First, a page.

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Home :: Heinz bodies

Heinz Bodies Test

Heinz bodies are particles of decomposed hemoglobin that precipitate from the cytoplasm of red blood cells (RBCs) and accumulate on RBC membranes. Although Heinz bodies are re­moved from RBCs by the spleen, they're a major cause of hemolytic anemias.

Heinz bodies can be detected in a whole blood sample using phase microscopy or supravital stains; when they don't form spontaneously, various oxidant drugs may be added to the sample to induce their formation.

Purpose

  • To help detect causes of hemolytic anemia

Patient preparation

  • Explain to the patient that this test is used to determine the cause of anemia.
  • Tell him that a blood sample will be taken. Explain who will perform the venipuncture and when.
  • Reassure him that drawing a blood sample will take less than 3 minutes.
  • Explain that he may feel slight discomfort from the tourniquet pressure and the needle puncture.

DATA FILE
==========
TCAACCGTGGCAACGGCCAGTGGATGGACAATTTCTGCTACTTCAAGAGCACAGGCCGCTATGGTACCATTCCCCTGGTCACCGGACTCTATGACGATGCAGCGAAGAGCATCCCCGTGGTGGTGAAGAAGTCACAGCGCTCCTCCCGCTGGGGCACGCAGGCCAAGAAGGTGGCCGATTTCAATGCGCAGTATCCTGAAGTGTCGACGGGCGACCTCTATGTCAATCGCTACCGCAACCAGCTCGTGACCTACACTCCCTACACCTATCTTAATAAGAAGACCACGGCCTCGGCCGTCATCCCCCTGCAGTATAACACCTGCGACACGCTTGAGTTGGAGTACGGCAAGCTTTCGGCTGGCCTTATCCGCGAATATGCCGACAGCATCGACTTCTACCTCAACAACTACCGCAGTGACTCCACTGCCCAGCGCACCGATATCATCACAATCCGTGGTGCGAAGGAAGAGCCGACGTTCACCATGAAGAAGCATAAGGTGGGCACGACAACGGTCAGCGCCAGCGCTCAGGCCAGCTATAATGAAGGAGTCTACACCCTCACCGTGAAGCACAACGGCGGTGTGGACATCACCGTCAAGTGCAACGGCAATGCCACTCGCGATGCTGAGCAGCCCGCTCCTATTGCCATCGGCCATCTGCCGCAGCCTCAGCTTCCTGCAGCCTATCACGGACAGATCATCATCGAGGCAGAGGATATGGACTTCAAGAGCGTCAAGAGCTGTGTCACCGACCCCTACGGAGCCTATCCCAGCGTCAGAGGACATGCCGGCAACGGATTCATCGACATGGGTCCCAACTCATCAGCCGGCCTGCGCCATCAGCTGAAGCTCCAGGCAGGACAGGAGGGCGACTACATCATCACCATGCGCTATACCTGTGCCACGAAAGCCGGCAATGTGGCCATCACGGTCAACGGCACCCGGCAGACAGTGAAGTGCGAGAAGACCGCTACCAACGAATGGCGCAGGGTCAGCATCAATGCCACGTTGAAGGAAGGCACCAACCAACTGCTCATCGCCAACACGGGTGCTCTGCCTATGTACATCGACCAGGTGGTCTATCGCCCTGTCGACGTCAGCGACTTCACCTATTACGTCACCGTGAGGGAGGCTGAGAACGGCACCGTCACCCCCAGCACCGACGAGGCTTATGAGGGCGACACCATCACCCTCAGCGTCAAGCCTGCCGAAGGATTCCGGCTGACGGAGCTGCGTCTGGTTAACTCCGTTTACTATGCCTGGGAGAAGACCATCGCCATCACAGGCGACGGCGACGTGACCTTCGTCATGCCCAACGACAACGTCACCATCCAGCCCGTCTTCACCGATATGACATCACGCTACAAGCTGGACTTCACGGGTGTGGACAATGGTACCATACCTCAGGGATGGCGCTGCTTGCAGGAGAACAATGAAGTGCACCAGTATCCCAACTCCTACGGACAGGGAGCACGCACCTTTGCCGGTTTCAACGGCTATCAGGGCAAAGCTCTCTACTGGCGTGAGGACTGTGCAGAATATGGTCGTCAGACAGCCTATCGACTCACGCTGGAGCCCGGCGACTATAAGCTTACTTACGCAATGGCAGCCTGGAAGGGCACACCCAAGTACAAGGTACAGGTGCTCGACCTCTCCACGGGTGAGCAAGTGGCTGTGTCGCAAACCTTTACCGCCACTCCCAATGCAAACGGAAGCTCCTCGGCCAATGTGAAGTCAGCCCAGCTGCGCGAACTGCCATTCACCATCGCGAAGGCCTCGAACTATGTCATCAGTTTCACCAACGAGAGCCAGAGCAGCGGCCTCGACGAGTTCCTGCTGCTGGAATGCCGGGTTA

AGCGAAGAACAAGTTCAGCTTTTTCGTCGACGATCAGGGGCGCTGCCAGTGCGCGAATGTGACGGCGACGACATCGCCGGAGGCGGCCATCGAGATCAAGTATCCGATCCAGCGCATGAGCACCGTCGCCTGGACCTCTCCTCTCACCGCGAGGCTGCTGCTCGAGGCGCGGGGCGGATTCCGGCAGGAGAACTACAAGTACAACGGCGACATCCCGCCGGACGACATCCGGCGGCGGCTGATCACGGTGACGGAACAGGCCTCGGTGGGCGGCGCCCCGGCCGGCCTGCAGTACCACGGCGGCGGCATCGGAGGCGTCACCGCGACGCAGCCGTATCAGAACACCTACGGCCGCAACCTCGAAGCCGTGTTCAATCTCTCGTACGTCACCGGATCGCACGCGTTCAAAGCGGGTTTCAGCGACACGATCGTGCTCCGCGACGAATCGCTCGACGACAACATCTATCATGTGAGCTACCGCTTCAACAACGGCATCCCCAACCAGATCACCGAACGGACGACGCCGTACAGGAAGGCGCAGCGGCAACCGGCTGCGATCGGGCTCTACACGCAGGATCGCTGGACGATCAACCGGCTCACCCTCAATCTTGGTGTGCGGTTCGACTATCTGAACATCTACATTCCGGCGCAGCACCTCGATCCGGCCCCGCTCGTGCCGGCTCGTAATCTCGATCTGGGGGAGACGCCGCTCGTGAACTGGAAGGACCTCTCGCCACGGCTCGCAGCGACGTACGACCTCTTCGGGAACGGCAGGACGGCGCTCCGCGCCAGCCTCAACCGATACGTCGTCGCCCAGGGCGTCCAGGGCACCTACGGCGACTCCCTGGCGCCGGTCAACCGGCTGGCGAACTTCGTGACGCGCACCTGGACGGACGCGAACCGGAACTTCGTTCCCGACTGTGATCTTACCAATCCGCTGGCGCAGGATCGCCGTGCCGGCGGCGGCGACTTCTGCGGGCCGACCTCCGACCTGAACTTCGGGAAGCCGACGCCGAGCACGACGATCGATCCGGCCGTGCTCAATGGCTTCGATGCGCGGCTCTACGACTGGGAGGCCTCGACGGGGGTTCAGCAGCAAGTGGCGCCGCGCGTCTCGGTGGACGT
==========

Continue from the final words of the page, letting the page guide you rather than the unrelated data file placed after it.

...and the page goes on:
• Review the patient's drug history for medications that may affect test results. Withhold antimalarials, furazolidone, nitrofurantoin, phenacetin, procarbazine, and sulfonamides. If these medications must be continued, note this on the laboratory slip.
  • Inform the patient that food or fluids need not be restricted before the test.

Procedure and posttest care

  • Perform a venipuncture, collecting the sample in a 7-mllavender-top tube.
  • If a hematoma develops at the venipuncture site, apply wann soaks.
  • Resume administration of medications withheld before the test.
Precautions
  • Completely fill the sample collection tube and invert it gently several times to mix the sample and the anticoagulant; do not shake the tube vigorously.

Reference values

A negative test result indicates an absence of Heinz bodies

Abnormal findings

The presence of Heinz bodies - a positive test result - may indicate an inherited RBC enzyme deficiency, the presence of unstable hemoglobin, thalassemia, or drug-induced RBC injury. Heinz bodies may also be present after splenectomy

Interfering factors

  • Failure to fill the collection tube completely, to use the appropriate anticoagulant, to adequately mix the sample and the anticoagulant, or to send the sample to the laboratory immediately.
  • Antimalarials, furazolidone (in infants), nitrofurantoin, phenacetin, procarbazine, sulfonamides (possible false-positive)
  • Recent blood transfusion.

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